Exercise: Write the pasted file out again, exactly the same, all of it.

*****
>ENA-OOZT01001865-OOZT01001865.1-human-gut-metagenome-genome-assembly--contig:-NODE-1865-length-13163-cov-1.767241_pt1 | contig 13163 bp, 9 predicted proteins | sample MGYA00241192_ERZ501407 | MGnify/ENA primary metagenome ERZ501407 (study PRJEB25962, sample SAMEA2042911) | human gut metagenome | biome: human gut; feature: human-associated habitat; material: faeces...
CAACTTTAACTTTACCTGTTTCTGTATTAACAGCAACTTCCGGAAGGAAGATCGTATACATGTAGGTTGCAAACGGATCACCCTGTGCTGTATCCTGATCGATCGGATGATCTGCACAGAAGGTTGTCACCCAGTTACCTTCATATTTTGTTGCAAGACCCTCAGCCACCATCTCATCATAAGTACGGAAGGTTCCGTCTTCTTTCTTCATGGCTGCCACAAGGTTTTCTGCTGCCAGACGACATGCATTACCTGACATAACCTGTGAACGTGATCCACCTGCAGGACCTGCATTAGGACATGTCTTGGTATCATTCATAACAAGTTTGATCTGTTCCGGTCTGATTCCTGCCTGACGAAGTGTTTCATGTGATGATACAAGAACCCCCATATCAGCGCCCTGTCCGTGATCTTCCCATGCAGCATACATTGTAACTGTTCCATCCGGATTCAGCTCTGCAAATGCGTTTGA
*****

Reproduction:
>ENA-OOZT01001865-OOZT01001865.1-human-gut-metagenome-genome-assembly--contig:-NODE-1865-length-13163-cov-1.767241_pt1 | contig 13163 bp, 9 predicted proteins | sample MGYA00241192_ERZ501407 | MGnify/ENA primary metagenome ERZ501407 (study PRJEB25962, sample SAMEA2042911) | human gut metagenome | biome: human gut; feature: human-associated habitat; material: faeces...
CAACTTTAACTTTACCTGTTTCTGTATTAACAGCAACTTCCGGAAGGAAGATCGTATACATGTAGGTTGCAAACGGATCACCCTGTGCTGTATCCTGATCGATCGGATGATCTGCACAGAAGGTTGTCACCCAGTTACCTTCATATTTTGTTGCAAGACCCTCAGCCACCATCTCATCATAAGTACGGAAGGTTCCGTCTTCTTTCTTCATGGCTGCCACAAGGTTTTCTGCTGCCAGACGACATGCATTACCTGACATAACCTGTGAACGTGATCCACCTGCAGGACCTGCATTAGGACATGTCTTGGTATCATTCATAACAAGTTTGATCTGTTCCGGTCTGATTCCTGCCTGACGAAGTGTTTCATGTGATGATACAAGAACCCCCATATCAGCGCCCTGTCCGTGATCTTCCCATGCAGCATACATTGTAACTGTTCCATCCGGATTCAGCTCTGCAAATGCGTTTGA